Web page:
Michigan Republicans List Things They Forgot to Do

On the heels of successfully passing an SBT replacement, in a bewildering announcement, Republicans released a laundry list of government reforms and cuts they forgot to implement while they controlled the Governor’s seat and both houses of the Legislature over five years ago.

“We apologize to our constituents for the oversight. But amid all the tax-cuts, and the cutting and privatization of state services, we forgot to implement this list of fixes,” said Senate Majority Leader Mike Bishop.

Republicans want Governor Granholm to agree to all the items on their list before they will consider a tax increase of any kind. They suggested she mull the items over while the Senate takes a two-week vacation.

Asked why these items weren’t all implemented during the John Engler Administration, Senator Bishop replied, “We did a lot of things that were good for us, including the Roger’s Law. Unfortunately, we didn’t fix our spending problem, even though we said we did. This list is our final step in doing so. After this, I swear, there won’t be anything left to reform or cut. We will have the bare bones government the citizens of Michigan want and deserve…Until we privatize all public education that is.”

Among the cuts and reforms on the Republicans’ list are a pay freeze for all state employees, a freeze on a new state earned income tax credit for low-income workers, a change in work requirements for welfare recipients, and the privatization of part of the prison system.

Acknowledging that the list makes Republicans look irresponsible or even downright forgetful, Senator Bishop said he was confident though that Michigan voters would understand and forgive them. “They know how hard we work on their behalf.”

Senator Bishop then added, “Anything the Governor and my buddy Speaker Dillon could do to help us implement these items would be a big help not only to [Republicans], but to me especially when I run for Governor in 2010.”


That Hitchens Person

Everytime I read an article about Christopher Hitchens like this or come across anything about his book “God Is Not Great”, I can’t help but think of the following passage from the opening pages of “The Hitchhiker’s Guide to the Galaxy”,

Not only is [the Hitchhiker’s Guide to the Galaxy] a wholly remarkable book, it is also a highly successful one–more popular than the Celestial Home Care Omnibus, better selling than Fifty-three More Things to Do in Zero Gravity, and more controversial than Oolon Coluphid’s trilogy of philosophical blockbusters, Where God Went Wrong, Some More of God’s Greatest Mistakes and Who Is This God Person Anyway?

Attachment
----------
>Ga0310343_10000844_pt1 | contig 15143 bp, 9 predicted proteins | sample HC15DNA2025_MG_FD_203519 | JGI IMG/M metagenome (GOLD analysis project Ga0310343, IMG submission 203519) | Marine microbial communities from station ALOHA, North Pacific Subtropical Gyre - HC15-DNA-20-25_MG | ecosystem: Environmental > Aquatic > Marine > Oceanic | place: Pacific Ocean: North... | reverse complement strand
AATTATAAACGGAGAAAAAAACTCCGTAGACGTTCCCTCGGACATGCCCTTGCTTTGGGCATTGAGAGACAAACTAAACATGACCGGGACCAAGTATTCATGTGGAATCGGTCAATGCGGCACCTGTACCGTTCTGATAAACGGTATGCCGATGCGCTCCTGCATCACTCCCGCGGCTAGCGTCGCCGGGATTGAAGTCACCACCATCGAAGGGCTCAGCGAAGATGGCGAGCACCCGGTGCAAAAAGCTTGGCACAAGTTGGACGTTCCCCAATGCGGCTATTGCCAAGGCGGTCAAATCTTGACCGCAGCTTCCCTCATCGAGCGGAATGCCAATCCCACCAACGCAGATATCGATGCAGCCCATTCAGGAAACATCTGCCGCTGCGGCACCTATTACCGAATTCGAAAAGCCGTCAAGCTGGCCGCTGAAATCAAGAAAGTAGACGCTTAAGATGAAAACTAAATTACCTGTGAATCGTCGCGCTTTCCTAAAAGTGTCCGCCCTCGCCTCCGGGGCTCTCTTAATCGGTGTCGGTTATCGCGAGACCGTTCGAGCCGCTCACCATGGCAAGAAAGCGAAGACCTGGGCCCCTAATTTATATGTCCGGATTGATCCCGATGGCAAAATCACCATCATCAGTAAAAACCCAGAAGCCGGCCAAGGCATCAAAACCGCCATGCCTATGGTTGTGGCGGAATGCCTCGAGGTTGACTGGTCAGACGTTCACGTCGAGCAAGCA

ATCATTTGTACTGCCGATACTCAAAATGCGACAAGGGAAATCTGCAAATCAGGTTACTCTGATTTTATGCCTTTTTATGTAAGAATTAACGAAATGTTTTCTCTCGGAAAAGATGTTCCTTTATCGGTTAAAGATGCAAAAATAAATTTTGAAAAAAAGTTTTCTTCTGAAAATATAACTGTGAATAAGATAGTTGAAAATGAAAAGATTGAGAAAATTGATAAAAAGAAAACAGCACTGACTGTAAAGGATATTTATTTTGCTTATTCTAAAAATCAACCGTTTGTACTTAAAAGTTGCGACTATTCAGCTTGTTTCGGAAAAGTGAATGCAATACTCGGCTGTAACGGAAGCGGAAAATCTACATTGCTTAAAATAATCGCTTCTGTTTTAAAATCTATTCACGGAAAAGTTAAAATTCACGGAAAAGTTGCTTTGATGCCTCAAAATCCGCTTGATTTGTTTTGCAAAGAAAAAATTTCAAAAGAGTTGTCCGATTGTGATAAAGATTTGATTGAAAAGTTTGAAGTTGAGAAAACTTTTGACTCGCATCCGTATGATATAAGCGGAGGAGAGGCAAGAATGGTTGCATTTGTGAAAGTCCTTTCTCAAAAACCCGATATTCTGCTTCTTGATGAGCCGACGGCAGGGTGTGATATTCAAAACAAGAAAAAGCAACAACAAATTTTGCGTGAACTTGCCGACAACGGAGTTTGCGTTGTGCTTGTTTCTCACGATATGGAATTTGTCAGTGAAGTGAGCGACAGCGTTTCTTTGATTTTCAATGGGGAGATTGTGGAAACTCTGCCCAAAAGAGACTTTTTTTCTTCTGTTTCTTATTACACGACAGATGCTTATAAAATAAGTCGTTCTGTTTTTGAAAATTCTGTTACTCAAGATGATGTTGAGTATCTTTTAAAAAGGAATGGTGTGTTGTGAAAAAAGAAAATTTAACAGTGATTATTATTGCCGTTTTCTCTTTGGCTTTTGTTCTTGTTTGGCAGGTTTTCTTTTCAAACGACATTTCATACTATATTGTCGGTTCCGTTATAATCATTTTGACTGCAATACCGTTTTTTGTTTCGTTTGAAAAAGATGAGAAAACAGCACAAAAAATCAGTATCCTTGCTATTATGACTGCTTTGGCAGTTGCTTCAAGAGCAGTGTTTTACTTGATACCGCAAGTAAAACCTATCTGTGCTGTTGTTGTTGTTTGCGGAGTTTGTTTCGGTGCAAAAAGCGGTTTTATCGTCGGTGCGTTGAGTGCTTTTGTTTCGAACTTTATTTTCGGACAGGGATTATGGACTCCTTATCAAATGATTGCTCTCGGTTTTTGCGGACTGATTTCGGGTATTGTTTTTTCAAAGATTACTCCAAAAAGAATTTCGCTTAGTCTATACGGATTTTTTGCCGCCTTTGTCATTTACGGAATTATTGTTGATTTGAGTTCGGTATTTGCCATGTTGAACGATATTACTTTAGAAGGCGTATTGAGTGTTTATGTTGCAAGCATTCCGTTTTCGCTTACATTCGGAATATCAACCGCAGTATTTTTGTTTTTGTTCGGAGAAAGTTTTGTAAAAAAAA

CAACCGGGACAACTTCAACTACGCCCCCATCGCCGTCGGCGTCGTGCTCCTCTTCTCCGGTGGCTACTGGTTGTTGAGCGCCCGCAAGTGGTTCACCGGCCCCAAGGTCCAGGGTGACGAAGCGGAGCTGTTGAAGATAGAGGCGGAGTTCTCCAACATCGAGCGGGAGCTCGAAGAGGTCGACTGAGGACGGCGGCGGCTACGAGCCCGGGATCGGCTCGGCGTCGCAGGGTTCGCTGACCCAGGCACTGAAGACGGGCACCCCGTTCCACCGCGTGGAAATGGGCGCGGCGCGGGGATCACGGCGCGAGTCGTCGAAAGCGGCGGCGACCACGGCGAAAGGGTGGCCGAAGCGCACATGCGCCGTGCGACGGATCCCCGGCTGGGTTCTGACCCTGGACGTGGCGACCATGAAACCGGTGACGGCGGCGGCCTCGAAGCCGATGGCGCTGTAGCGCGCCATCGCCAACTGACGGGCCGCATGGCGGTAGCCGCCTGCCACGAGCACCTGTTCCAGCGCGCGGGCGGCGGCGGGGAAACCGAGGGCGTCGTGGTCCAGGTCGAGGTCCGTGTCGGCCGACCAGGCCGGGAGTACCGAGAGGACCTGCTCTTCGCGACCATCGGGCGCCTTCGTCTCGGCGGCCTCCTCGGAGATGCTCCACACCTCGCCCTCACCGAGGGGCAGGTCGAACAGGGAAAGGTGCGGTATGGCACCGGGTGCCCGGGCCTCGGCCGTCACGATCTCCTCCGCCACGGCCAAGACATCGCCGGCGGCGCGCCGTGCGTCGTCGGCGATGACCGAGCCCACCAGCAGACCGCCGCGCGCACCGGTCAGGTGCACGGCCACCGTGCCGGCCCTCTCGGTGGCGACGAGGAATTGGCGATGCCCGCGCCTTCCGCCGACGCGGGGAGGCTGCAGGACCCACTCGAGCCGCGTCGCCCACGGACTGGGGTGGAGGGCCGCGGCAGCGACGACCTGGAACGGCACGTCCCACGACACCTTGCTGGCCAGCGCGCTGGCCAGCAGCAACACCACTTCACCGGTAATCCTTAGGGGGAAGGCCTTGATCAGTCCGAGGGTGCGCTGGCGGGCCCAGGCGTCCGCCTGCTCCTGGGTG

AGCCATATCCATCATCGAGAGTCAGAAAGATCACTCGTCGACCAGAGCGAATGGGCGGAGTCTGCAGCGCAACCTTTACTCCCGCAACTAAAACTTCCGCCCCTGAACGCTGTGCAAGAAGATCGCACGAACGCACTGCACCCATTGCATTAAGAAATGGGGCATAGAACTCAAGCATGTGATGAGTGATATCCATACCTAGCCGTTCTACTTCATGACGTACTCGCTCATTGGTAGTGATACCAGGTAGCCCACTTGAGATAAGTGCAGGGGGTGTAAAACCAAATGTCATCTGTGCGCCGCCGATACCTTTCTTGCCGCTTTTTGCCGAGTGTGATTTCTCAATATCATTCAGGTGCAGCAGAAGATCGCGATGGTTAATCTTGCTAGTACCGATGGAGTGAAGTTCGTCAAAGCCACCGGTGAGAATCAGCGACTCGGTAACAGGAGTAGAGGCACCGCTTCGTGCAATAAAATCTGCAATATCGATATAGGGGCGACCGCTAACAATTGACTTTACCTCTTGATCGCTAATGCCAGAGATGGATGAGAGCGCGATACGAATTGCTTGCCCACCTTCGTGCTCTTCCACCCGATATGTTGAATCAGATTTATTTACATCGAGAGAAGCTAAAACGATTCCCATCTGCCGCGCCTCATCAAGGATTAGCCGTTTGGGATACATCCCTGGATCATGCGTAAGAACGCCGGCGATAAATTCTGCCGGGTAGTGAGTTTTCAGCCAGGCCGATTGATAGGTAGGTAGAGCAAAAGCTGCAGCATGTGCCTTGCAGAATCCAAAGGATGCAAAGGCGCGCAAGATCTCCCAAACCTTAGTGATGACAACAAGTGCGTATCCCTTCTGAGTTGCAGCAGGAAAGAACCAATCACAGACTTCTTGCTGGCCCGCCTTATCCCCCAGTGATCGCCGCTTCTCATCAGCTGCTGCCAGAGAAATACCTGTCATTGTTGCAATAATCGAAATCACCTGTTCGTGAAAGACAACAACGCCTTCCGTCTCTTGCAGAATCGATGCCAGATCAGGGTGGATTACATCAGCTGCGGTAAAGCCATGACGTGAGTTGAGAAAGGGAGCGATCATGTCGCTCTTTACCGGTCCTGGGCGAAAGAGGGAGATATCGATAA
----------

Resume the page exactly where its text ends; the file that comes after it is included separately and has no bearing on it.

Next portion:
and I feel absolutely no need to read anything by that Hitchens person anyway. I’m sure the “Hitchhiker’s Guide” sells much better than “God Is Not Great.”

Michigan Capitol Notes

A round-up of action at the state capitol, Lansing…

At-Will Legislative Calendar
Senate Republicans today passed a measure designed to increase their productivity by not locking their chamber into a set calendar, allowing them to break for vacation or recess at the will of the chamber. Their next break, despite a large number of unresolved budgetary issues, commences Thursday June 28. Senator Mike Bishop indicated he is not interested in canceling his vacation to resolve the budget issues, even though it leaves school districts around the state scrambling to approve monies for the next fiscal year without knowing how much revenue the state will actually provide.

Meanwhile, the Senate also passed a measure requiring intermediate school districts and their member schools to adopt a single, common school calendar, with defined breaks for Holidays.

Asked about the chances of passing the At-Will Calendar and the Common School Calendar bills in the House of Representatives, a spokesman for Speaker Andy Dillon said, “It’s too early to comment on the legislation.”

Michigan Not Exotic Enough to be Junket Destination
Sen. Michelle McManus says Michigan is not a junket destination. The issue arose when asked about a charter fishing trip she and several other lawmakers are taking next week, paid for by the Michigan Legislative Sportsmen’s Foundation. McManus, who chairs the Senate Campaign and Election Oversight Committee, said, “Let’s be clear: This is a donation from the charter boat fishermen. It would be no different than if a friend offered to take me out (fishing).”

“If I was going to go on a junket, I’d go to Hawaii and all those other places with everyone else,” she said.

Asked whether he or other Democrats would accept such a sport fishing trip, a spokesman for Speaker Dillon said, “No comment.”

Reward for Missing Spine
Michigan House Democrats made the stunning announcement today that their Leadership’s Spine was missing. Anyone with information leading to its recovery will be eligible for a cash reward of $20,000.

When asked how the spine of the Democratic House Leadership could be missing in the first place, Speaker Dillon said through a spokesman, “I’m not going to comment on an ongoing search and rescue mission.”

Despite the seeming urgency, canceling vacations to look for their spine would be a waste of time now said Rep. George Cushingberry because there wasn’t enough interest in doing so. “I don’t know what the point is.” He also pointed out that the Senate is going on vacation. So if the Senate is going on vacation, the House might as well, too.